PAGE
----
I’ll be honest. In the last couple months, if I wanted a quick laugh, I’d watch the Be Kind Rewind trailer. So, I’ve been anticipating this movie for a while. And that Michel Gondry (Eternal Sunshine of the Spotless Mind) was writing and directing certainly kept that excitement brewing.
Who couldn’t like the premise? Mike (Mos Def) is taking care of Be Kind Rewind, a video store that still rents out VHS tapes. Mr. Fletcher (Danny Glover), the owner of the Passaic, NJ store, doesn’t truck with your fancy, shiny DVDs. And Jerry (Jack Black), magnetized because . . . well, because he’s Jack Black, really . . . erases all the tapes. So when one of Mr. Fletcher’s beloved customers demands Ghostbusters, Jerry and Mike get the bright idea to re-shoot the film, with themselves as the entire cast and crew. Once the neighborhood finds out about their unique films, the formerly empty store has lines out the door, and an inbox of movies to be sweded, their invented term for this type of film.
Fantastic conceit. And it works excellently while Jerry and Mike are remaking films which, thankfully, is much of the movie. Gondry gives us montages of Jerry, Mike, their friend Alma (Melonie Diaz) and other neighborhood residents making their movies. Much of the joy is watching how they cobble together their special effects to loosely recreate scenes from familiar and not so familiar favorites (Umbrellas of Cherbourg?).
But Gondry seems to have sweded together the rest of his film from a mass of other movie cliches. We have an evil developer who wants to get rid of a favorite neighborhood locale, a love triangle that goes nowhere, a confrontation about leaving the small town, a conflict between the big chain video store and Be Kind Rewind. And nothing in these other plots really coheres.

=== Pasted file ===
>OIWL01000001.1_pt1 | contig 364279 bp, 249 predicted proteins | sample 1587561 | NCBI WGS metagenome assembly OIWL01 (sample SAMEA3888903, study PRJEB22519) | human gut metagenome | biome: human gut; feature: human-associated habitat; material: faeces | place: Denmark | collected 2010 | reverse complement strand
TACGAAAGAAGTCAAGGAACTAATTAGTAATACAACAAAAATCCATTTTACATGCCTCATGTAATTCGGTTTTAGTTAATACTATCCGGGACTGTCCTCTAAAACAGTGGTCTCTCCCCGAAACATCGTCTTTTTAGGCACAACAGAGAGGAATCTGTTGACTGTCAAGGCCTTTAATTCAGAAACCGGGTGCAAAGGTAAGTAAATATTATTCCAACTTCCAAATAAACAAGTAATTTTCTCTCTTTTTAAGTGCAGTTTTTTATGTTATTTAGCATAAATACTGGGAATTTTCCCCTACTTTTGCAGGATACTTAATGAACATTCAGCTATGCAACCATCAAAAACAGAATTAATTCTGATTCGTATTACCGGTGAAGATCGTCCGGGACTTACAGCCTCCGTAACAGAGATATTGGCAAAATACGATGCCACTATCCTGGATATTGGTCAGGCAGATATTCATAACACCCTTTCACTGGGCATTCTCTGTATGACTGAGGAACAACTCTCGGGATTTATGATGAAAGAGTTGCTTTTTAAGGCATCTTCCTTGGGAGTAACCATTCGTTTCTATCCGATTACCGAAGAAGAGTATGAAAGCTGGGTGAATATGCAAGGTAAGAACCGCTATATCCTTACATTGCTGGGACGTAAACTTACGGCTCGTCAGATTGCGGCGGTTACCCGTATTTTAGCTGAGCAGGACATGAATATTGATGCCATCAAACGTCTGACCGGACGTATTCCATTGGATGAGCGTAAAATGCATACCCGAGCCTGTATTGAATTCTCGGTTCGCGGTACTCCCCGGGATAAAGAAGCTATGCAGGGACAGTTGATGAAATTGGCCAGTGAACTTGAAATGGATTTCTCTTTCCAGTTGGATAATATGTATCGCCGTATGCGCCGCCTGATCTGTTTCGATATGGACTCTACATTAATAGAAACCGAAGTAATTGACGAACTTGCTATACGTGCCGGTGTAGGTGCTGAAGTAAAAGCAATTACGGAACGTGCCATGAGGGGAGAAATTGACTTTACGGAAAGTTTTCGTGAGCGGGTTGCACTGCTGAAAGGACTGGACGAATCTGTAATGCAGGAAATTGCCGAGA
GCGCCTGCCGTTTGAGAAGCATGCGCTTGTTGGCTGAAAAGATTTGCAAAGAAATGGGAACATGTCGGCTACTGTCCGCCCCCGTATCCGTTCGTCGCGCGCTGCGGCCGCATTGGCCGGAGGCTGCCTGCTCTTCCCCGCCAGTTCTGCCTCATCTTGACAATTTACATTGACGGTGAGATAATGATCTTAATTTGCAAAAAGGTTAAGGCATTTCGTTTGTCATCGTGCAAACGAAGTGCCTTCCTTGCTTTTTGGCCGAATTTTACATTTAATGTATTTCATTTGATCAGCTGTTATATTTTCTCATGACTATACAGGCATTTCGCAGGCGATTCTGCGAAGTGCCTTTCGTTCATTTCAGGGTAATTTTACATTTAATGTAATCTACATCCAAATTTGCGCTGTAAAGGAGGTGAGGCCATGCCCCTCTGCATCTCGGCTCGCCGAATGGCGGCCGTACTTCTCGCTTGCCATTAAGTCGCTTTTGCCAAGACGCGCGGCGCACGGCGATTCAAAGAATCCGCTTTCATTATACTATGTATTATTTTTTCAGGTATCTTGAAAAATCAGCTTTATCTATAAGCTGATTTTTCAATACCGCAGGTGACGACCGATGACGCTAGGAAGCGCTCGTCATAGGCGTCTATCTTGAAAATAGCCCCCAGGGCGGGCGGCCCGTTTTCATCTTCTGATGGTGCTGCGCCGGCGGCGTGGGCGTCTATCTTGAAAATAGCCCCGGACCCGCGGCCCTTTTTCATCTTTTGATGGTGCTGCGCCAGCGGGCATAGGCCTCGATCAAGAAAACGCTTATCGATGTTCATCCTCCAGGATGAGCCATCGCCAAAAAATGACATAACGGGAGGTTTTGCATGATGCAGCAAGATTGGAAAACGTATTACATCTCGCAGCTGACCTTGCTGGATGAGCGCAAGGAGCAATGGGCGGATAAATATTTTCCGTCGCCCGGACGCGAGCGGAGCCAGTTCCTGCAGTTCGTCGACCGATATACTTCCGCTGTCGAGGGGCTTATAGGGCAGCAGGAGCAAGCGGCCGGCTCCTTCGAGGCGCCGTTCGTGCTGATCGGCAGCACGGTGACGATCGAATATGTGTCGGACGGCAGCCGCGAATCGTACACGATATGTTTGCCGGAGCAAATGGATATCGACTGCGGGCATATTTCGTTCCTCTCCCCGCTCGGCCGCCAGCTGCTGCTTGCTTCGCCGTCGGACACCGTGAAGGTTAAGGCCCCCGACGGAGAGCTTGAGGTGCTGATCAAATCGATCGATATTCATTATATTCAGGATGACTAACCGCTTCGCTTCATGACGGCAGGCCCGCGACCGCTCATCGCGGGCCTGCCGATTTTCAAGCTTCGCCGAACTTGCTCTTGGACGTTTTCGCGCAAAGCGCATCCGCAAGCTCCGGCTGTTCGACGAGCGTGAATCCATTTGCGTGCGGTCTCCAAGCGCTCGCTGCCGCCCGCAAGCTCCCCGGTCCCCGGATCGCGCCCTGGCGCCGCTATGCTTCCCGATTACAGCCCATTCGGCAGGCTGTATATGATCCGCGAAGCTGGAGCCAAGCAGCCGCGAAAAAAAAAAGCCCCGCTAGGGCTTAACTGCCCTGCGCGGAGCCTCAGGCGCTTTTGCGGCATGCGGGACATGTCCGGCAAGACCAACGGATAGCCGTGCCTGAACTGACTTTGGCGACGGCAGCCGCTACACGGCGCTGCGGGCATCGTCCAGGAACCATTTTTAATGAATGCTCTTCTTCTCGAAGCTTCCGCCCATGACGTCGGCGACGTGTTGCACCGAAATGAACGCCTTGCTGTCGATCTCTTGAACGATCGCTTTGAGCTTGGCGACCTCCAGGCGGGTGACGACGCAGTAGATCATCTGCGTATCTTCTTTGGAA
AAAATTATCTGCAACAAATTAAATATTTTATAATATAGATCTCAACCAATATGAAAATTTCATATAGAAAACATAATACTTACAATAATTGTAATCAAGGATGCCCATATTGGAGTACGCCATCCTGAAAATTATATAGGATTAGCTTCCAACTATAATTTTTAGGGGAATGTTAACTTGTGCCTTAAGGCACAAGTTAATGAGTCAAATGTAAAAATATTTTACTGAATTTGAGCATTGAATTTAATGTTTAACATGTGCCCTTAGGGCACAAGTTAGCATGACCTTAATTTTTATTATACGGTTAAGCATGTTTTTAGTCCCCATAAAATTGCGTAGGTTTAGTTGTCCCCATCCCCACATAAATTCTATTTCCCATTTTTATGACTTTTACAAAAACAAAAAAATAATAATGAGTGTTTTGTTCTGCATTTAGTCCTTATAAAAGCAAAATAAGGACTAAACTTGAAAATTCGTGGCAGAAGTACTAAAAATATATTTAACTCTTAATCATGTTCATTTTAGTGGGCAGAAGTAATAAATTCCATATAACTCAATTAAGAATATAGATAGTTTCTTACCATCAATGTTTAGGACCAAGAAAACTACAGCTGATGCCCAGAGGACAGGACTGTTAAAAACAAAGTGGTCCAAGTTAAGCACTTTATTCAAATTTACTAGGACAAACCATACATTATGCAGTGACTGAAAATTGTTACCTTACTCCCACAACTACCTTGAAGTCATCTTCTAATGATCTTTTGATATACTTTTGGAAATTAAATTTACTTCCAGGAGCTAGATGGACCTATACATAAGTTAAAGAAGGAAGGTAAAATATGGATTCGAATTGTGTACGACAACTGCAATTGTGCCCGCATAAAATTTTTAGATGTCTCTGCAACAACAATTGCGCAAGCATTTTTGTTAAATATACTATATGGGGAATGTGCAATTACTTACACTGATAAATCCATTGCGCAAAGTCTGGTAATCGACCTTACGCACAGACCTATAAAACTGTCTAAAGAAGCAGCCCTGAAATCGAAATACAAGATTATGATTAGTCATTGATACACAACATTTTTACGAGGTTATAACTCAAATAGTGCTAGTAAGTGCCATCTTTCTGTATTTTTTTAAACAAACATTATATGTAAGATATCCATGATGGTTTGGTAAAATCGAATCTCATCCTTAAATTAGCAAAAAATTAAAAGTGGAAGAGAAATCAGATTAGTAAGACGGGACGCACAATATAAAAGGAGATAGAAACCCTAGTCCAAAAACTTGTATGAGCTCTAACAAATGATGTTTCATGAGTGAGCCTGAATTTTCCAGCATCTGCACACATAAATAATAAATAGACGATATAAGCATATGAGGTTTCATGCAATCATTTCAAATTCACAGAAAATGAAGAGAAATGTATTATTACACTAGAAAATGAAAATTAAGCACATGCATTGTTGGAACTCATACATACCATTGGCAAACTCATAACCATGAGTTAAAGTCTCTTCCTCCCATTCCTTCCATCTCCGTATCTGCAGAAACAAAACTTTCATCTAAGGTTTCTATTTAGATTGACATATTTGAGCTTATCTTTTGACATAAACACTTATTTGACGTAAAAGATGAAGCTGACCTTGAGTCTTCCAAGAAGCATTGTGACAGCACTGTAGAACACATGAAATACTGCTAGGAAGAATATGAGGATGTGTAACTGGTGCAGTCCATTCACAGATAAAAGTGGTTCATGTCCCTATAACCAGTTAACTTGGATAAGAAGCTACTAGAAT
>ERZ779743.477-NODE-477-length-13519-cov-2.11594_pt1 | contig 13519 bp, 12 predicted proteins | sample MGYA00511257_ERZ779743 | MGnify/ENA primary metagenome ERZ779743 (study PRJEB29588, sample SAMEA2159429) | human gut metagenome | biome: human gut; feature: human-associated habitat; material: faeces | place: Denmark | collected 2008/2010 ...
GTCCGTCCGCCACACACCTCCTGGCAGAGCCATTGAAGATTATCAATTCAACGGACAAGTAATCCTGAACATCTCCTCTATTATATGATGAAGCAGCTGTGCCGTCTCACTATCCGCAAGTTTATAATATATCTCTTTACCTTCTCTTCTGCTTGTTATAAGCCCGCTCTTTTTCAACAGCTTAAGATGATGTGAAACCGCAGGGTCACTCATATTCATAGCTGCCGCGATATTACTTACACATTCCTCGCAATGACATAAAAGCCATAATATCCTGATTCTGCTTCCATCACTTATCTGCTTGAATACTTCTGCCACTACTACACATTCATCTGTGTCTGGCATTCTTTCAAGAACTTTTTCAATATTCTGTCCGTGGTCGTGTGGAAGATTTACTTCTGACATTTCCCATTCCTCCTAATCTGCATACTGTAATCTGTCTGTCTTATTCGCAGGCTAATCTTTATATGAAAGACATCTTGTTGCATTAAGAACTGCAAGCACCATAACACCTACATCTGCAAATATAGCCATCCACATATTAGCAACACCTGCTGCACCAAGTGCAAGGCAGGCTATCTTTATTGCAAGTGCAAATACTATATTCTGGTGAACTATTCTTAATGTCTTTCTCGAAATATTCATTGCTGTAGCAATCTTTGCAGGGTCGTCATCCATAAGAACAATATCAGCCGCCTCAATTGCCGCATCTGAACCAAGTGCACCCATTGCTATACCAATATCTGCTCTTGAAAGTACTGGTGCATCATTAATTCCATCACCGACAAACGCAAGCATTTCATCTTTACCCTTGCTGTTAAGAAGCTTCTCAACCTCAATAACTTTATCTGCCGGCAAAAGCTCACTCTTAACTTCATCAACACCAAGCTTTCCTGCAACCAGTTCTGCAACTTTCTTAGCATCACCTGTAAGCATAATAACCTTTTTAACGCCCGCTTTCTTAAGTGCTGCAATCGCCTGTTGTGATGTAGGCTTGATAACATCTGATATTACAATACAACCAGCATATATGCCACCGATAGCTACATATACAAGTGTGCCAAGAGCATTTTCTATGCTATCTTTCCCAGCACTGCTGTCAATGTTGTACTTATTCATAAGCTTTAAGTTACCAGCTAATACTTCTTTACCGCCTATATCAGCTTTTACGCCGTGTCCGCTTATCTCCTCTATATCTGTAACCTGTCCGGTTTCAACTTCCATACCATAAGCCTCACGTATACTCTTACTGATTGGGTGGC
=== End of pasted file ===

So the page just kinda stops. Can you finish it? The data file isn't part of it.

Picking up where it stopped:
I mean, Sigourney Weaver is parachuted in for a single thankless and, even worse, consequenceless scene as a copyright lawyer. Gondry obviously wanted a reason for the tapes to be threatened as an excuse for the next film that Jerry and Mike make, and so he tossed something against the wall to fill in the gap.
Jack Black is just let free to do as he pleases, meaning he plays an absurd man-child who feels it is entirely reasonable to wear a suit made out of aluminum foil to protect himself from “them.” By the end of the film, Jerry’s paranoia is just left behind.
And, to tell you how vague Gondry’s writing is, I still can’t answer the following question: Is Mos Def’s character mildly developmentally disabled? Seriously. I don’t know.
I mean, Passaic is filled with people who are childlike and prone to gather in warm, clapping crowds on the street, and maybe Mike is just . . . more so.
I think that Be Kind Rewind is trying to say something about our ability to create our own reality from our fantasies or those of others, especially in light of the final film the Passaic group makes.
In our Web 2.0 world where user-created content is king, this seems both obvious and simplistic, doubly so by putting that message in the skeleton of cliche. The scenes of Jerry and Mike creating are genuinely exuberant and are worth watching, but I wish Gondry had just put those loosely connected sequences on YouTube and been done with it.